The Journal: Benefits vs. Features

In today’s Journal

* Quote of the Day
* Benefits vs. Features: Notes on Marketing and on Writing
* Of Interest

Quote of the Day

“There’s a responsibility in being a person. It’s more than just taking up space where air would be.” John Steinbeck in East of Eden

This is easily one of the more important and apt quotes I’ve ever included here.

Benefits vs. Features: Notes on Marketing and on Writing

Matt Perryman, author of the recent guest post on marketing, also passed along a book recommendation: The Ultimate Marketing Plan by Dan Kennedy. I didn’t provide a link because I suggest you copy/paste that 7-word phrase into a search engine. You can purchase the book at Amazon, or for a lot less (used) at various places.

You might also see the Dan Kennedy + Russell Brunson — Exclusive No BS Letter Free. Note: This is NOT an endorsement. If you have the energy to check it out, go for it. I couldn’t force myself past their opening barrage, so I neither recommend it nor recommend against it. Just be careful.

Matt also wrote (in deference to a complaint from me about myself), “Beware, it’s full of self-conscious self-promotion and Kennedy is a shameless self-promoter, though usually honest about his intentions. You can learn as much from what he does as what he says.

“The good news is, the process doesn’t amount to carnival barking. In fact, you don’t have to do much but be a good storyteller who understands what his buyers (readers) want and how to scratch that itch — as you say, the benefits versus the features. It’s really nothing more than strategic use of storytelling skills in the right media to the right people.”

Re that benefits vs. features reference, long ago in another life I took the Dale Carnegie sales course. The one big takeaway for me was the bit about benefits vs. features. All products have features (duh), and you can point out those features to your prospective buyer all day long without effect.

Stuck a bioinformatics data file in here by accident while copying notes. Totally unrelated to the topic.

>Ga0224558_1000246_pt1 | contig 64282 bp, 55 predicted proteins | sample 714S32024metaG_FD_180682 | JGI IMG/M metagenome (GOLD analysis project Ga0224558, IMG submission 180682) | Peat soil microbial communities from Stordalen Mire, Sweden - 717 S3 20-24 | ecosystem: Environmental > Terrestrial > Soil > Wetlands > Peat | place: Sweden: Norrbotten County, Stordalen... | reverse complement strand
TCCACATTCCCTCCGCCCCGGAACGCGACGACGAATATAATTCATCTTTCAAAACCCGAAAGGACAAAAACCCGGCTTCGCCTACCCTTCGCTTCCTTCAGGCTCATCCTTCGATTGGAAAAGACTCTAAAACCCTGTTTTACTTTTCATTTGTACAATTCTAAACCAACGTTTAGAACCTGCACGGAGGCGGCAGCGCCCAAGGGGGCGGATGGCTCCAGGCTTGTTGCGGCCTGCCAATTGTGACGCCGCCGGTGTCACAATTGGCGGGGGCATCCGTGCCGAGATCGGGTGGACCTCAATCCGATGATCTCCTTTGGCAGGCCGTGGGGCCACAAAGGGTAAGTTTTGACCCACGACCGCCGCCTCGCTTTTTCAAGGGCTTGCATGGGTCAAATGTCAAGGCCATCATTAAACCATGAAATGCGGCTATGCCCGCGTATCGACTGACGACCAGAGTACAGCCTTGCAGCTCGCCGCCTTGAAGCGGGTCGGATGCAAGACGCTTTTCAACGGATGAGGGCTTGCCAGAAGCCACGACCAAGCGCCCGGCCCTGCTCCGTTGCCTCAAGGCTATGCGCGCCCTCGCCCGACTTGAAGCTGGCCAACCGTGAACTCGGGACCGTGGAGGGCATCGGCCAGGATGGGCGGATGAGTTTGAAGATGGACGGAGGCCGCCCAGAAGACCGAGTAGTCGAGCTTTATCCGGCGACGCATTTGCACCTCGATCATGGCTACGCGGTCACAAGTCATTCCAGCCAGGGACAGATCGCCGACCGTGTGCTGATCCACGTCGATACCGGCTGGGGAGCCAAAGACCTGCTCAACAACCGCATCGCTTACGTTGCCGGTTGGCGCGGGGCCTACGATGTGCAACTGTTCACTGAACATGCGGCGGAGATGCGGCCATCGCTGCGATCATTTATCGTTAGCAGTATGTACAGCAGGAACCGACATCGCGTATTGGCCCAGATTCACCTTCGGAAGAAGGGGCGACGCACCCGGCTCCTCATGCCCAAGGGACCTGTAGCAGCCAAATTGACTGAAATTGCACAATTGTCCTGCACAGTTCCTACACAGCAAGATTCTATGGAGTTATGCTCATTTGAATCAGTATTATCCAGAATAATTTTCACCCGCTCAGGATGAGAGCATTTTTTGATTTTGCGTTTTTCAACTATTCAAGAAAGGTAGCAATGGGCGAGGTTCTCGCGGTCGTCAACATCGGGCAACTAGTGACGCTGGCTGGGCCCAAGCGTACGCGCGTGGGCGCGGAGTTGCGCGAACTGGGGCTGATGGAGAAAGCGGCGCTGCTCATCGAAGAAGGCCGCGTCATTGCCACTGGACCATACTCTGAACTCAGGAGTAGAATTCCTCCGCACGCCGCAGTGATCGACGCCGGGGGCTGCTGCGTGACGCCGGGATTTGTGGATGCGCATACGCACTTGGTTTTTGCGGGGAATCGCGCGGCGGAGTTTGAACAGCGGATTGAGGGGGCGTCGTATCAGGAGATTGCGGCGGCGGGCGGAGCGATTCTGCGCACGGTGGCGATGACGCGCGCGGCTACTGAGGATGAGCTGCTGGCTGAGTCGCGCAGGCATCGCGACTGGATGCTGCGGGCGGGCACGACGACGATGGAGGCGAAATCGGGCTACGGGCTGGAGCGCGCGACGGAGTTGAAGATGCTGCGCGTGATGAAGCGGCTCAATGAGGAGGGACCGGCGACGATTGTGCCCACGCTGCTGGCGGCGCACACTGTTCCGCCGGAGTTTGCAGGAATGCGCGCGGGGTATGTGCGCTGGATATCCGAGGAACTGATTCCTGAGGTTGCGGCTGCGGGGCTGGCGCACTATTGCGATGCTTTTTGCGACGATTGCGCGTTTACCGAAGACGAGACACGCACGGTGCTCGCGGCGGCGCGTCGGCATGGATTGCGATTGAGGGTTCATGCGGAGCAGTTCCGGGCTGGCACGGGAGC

The trick is to turn those features into benefits. Or, as Matt mentioned in his post, “Even if you’re selling soap, you aren’t selling soap. You’re selling how the buyers will feel after they’ve used your soap.”

Likewise, your task in marketing your writing isn’t to try to sell a novel or story. Your task is to convince your prospective readers of how the novel or story will affect them. That’s why the story itself is second in importance to the cover and the sales copy.

Finally, if I may be brutally blunt, it’s all-important that you actually CARE about marketing your work. If you are unable to bring yourself to care — or if even the thought of marketing makes you feel sleazy or bores you to sleep (as it does me) — then you are left with one of a few choices:

1. Force yourself to learn marketing and do a good job of it anyway,

2. Hire it done, or

3. Stop worrying about it (and hoping for the income it will generate) and try to enjoy just being a storyteller.

Of course, that last one is assuming that you enjoy writing in the first place. As I’ve said here dozens of times, if you’re a writer, WHAT you write doesn’t matter in the slightest.

If an individual story matters to you — if you make a story “important” — it will be difficult to write because you will have opened the way for criticism from your conscious, critical mind. Once you do that, you are lost. You will become mired in self-doubt and what-ifs. It’s far better to get over yourself, get out of the way, and let the characters tell the story that they, not you, are living.

On the other hand, THAT you write is easily the most important activity in your life, if not the most important aspect of it. In short, if you’re a writer, then writing — storytelling — should be your passion. With or without marketing.

Talk with you again soon.

Of Interest

Sorry. Nothing today.

Disclaimer: In this blog, I provide advice on writing fiction. I advocate a technique called Writing Into the Dark. To be crystal clear, WITD is not “the only way” to write, nor will I ever say it is. However, as I am the only writer who advocates WITD both publicly and regularly, I will continue to do so, among myriad other topics.

5 thoughts on “The Journal: Benefits vs. Features”

  1. I would recommend (Google Translate will help) this great article by one of most famous Russian advertisers (I’ve already sent it to Harvey, but it worth reading by everyone in this blogs) – why common ways of advertisement doesn’t work for art:

    Pretty much of insights. Read it no less then 2 times.

    • Wow, Rikki! This article you linked hit it out of the park for me. For a very long time, I had been wondering what ‘benefit’ my fiction provides to buyers, and I couldn’t come up with a satisfactory answer. This article beautifully explained all that I had been contemplating but couldn’t quite put into words. Thank you so much for sharing this! I read it twice as you suggested, and have bookmarked it for additional readings. 🙂

  2. Kennedy book is FREE on Amazon if you have a Kindle Unlimited account; and about $3-4 on ebay. I believe the 4th edition (2011) is the latest.

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